A judge’s decision this month to indefinitely postpone the appeal of a Christian sentenced under Algeria’s defamation and anti-proselytizing laws shows how the judicial system keeps Christians locked up without officially punishing or acquitting them, according to sources.
In Abdelkrim Siaghi’s appeal of his five-year sentence for insulting the prophet of Islam, and for giving a Muslim a CD about Christianity, a judge has been unable to find any evidence against him and has postponed hearing dates several times. A scheduled Dec. 1 hearing was postponed indefinitely on that day, when judges were expected to pronounce a verdict, according to Siaghi’s lawyer.
Authorities arrested Siaghi in April after he purportedly gave a CD about Christianity to a Muslim. Siaghi had gone to a phone shop to buy minutes for his mobile phone, and the merchant there initiated a conversation on religion. Unhappy with Siaghi’s non-Muslim answers, the merchant tried to force him to pay homage to the prophet and to recite the Muslim creed, “There is no God but Allah and Muhammad is his prophet.”
Siaghi refused and said he was a Christian, according Mustapha Krim, president of the Protestant Church of Algeria (EPA).
“The merchant felt offended in his faith and would hear nothing more,” said Krim. “He filed a complaint that Abdelkrim had belittled the prophet, and in the absence of other witnesses, charges were brought against him.” The merchant also said that he saw Siaghi give a CD to someone but never appeared in court to testify to that effect. Siaghi’s lawyer said there was no proof of the charges against the Christian.
Giving credence to these allegations is a law that was passed in 2006 known as Ordinance 06-03, which outlaws proselytism of Muslims, as well as the distribution, production and storing of material used for this purpose. “My view is that once more this 06-03 law of 2006 shows its pernicious character by allowing any Muslim who does not like Christians to claim they are insulted or simply ‘shaken in their faith,'” Krim said. “It is imperative that the law be abolished or changed.” The restrictive law also prohibits churches from operating without registration. For example, in May the governor of Bejaia ordered the closure of seven churches for lack of compliance with registration regulations. The order was never enforced, and the churches continued to meet for worship.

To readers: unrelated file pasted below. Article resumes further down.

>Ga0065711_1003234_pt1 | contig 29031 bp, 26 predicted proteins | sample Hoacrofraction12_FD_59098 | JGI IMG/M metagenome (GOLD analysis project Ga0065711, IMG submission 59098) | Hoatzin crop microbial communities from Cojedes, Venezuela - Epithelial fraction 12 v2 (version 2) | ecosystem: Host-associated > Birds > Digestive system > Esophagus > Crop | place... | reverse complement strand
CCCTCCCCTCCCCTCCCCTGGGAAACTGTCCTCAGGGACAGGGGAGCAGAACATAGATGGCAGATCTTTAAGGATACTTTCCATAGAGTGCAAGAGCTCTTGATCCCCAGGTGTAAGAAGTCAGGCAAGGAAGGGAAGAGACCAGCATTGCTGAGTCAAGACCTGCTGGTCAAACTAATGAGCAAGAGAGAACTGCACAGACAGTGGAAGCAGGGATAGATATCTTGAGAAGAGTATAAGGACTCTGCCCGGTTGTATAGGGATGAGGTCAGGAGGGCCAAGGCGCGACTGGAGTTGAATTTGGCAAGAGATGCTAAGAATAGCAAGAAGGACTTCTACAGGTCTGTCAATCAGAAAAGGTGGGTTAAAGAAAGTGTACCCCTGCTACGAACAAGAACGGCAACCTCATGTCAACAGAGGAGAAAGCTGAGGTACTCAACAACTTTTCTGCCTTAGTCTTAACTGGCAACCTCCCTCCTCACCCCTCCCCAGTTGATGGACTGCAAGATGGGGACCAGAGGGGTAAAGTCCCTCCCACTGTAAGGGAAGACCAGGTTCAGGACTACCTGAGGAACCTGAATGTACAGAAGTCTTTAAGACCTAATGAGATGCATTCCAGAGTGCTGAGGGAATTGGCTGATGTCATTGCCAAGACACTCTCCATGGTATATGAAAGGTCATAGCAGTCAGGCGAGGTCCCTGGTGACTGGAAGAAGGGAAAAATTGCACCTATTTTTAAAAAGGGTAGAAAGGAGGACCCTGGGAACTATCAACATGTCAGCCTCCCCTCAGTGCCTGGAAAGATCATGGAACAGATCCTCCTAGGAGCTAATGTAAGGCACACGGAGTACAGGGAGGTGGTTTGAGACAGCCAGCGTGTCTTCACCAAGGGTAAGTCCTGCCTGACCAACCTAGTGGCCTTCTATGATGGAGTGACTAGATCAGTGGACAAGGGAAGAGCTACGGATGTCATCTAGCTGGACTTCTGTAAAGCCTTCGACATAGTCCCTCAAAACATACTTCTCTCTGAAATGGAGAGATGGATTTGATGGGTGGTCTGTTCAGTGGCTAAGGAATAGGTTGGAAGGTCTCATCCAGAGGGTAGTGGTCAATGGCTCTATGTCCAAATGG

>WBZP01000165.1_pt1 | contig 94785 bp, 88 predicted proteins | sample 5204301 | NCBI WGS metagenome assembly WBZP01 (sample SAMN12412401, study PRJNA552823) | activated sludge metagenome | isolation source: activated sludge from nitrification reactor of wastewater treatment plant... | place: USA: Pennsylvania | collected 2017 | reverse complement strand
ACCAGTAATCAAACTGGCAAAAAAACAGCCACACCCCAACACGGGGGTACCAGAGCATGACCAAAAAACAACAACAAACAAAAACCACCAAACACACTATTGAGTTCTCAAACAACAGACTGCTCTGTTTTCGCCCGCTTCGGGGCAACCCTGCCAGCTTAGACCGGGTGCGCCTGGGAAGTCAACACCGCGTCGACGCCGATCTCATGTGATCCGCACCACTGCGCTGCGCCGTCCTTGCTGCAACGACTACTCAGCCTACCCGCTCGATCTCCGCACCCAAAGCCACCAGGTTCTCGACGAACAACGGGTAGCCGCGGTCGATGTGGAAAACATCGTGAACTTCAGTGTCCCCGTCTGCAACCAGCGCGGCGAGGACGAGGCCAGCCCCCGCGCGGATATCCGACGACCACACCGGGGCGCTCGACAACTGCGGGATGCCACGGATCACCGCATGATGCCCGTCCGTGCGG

Last year four Christian leaders in Tizi Ouzou received two and three months of suspended jail time for worshiping without a permit. Thus the Christians were officially punished but served no time.
In the case of Habiba Khouider, who was charged for illegally practicing worship after authorities found her in possession of her personal Christian literature, prosecutors in Tiaret have not called her for a hearing since 2008. Also in 2008 a Christian leader in Tiaret, Rachid Essaghir, received suspended sentences in two separate cases against him for sharing his faith. Though Christians appeal these verdicts, they are rarely conclusive.
Experts on Algeria’s treatment of Christians say that Algerian courts customarily have preferred to defer deciding in favor of Christians so as not to aggravate local Muslim sentiments. Judges have also been slow to pronounce final verdicts in order to keep from provoking international criticism over religious freedom. Krim told Compass, “For the judge, this is an honorable way out.”
Father, please continue to give Christians in Algeria steadfast trust and hope in You in the midst of hardship and uncertainty, especially for our brother Siaghi who anxiously is awaiting the court’s verdict on his appeal. Lord Jesus, there has been much conflict this year in Northern Africa and throughout the Middle East; as we come together today in prayer, we humbly ask for all Christians in Algeria, and around the world, the freedom to openly worship You without fear or hindrance. Amen